What I meant to say was…

Mar 21, 2013
What I meant to say was…

 Over the course of our lives we say and do things that make us wonder what we were thinking or, in my case, why was I not thinking. Such was the case when I submitted an article that used non-person-first language. This is coming from a person that HAS A DISABILITY. Needless to say, my supervisors and I were left to wonder what I was thinking, if anything at all.  I could make excuses for my momentary loss of perspective, but at the end of the day I made a mistake that I wish could be taken away. Since that cannot happen all I can do is apologize to anyone that I may have offended. My actions were without any merit or plausibility. My initial feelings were of regret, disappointment, and embarrassment. I don’t believe I was put on this earth to hurt or disservice anyone. However, I did. The only thing for me to do, after offering an apology, is to make sure that I do not make the same mistake twice. The only way this can happen is to always use person-first terminology when editing, writing, or speaking to and about people with disabilities.

Person-first terminology is used when describing a person with a disability. Speak of the person first and their disability second. An example would be to say “Bob, who has a disability,” as opposed to “disabled Bob.” You would think I would have known this since I was actually referred to in a newspaper article as a handicapped graduate.  Unfortunately, in our society we deal with people, like me, who forget, overlook or just plain lose their minds when dealing with such important issues.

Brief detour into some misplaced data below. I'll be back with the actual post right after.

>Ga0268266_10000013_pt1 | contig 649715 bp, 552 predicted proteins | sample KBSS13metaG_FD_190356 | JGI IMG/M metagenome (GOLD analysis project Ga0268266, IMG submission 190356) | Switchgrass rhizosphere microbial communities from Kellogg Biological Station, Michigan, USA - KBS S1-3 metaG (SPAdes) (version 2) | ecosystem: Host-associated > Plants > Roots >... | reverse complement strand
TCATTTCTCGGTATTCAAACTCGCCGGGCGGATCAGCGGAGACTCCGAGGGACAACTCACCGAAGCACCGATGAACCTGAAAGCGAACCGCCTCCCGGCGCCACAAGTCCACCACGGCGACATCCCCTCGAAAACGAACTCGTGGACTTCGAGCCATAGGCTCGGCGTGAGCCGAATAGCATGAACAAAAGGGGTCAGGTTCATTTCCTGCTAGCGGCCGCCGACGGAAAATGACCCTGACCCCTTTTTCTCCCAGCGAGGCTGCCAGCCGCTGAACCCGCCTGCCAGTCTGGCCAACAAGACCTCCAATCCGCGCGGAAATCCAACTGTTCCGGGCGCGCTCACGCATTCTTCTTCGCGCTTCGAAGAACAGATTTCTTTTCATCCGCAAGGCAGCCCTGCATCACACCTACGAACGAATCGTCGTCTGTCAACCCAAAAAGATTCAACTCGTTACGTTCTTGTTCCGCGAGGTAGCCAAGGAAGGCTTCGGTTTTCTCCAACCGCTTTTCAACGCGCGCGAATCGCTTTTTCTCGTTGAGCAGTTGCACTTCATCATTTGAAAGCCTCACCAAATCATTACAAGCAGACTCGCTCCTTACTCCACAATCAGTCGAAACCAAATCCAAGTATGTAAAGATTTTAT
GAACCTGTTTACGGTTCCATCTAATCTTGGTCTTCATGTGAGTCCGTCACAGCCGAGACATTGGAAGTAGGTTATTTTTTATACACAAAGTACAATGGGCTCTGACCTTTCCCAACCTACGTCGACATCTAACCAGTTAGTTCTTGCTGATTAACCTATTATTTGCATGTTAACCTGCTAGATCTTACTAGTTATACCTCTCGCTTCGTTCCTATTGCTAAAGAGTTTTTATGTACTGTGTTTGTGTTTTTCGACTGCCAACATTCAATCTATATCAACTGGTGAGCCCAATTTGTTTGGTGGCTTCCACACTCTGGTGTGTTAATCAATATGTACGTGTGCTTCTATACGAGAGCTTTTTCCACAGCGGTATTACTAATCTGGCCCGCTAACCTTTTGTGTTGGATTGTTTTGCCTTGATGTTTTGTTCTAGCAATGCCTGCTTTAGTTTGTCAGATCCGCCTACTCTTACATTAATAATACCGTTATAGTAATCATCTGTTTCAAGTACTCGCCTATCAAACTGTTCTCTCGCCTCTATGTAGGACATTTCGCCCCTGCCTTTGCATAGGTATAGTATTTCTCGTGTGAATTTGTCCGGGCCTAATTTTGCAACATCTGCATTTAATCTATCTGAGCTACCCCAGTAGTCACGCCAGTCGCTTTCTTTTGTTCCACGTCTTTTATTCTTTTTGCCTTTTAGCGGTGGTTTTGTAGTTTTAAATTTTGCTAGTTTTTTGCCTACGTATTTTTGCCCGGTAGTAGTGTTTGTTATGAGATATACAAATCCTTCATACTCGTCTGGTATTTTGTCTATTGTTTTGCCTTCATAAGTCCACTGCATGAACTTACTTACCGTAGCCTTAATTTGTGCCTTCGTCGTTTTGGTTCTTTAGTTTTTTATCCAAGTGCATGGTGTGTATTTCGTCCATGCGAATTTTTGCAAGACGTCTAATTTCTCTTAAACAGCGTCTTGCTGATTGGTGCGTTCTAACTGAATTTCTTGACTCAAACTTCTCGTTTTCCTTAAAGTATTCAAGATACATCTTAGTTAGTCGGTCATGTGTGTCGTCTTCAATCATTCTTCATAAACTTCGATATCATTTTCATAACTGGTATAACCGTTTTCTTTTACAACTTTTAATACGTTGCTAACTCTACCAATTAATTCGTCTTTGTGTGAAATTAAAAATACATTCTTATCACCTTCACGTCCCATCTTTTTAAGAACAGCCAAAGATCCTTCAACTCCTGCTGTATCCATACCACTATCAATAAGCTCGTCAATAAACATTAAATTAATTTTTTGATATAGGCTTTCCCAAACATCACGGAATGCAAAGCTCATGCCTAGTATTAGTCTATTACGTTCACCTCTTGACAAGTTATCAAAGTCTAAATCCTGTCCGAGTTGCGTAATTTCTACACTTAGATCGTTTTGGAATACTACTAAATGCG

This is the 21st century. Now is the time that people with disabilities be presented in positive images and words that reflect their abilities and reveal the conscience of a nation that symbolizes civil rights. Very important partners in this process are the video and newsprint media. Many times heart-warming, fuzzy, and inspirational stories focus on the tragic events that led one to acquire a disability. This underlying message highlights the disability aspect of a person rather than their abilities and accomplishments. A perceived quality of limited abilities can foster an attitude of sympathy and pity. Another aspect of media that can be misguided is the promoting of people with disabilities as super humans. This sets a false standard of expectation that people with disabilities are above humanity and not prone to error.

Henceforth, there is an opportunity to change archaic customs. Public awareness, campaigns by corporate America, activism, laws, and knowledge of disability rights have helped stave off perpetual old beliefs and attitudes that were part of our culture. Still, can we eliminate the worst experiences or stereotypes that are spoken, written or on video? Is that possible?

In the end, the objective is to treat people with the ultimate respect, courtesy, and dignity that everyone deserves. Not everyone will get it right (see me), but the more we hold ourselves accountable, the more we seek to promote people and their ability, the closer we come to achieving the goal of living in a world where we place the Person First.  

Here are some resources to help all of us use person-first language:






Author: Bob Lujano

  • http://www.facebook.com/kerry.wiley.9 Kerry Wiley


    Thank you for highlighting the importance of person-first language. “People first” is not rhetoric, it is a philosophy and practice that we all need to be reminded of, regardless of whether we have a disability or not.

    Kerry A. Wiley

  • http://www.facebook.com/elizabeth.v.kamp Elizabeth Vander Kamp

    Thank you, Bob, for being human and so beautifully humble about making a mistake. Here’s to all of our mistakes leading to learning!

  • Bob Lujano

    Thanks Elizabeth. They say the best lessons are the hard learned ones. Bob

  • Bob Lujano

    Hi Kerry,

    Right on! There is still so much work for all of us to do. Thanks for all your support. Bob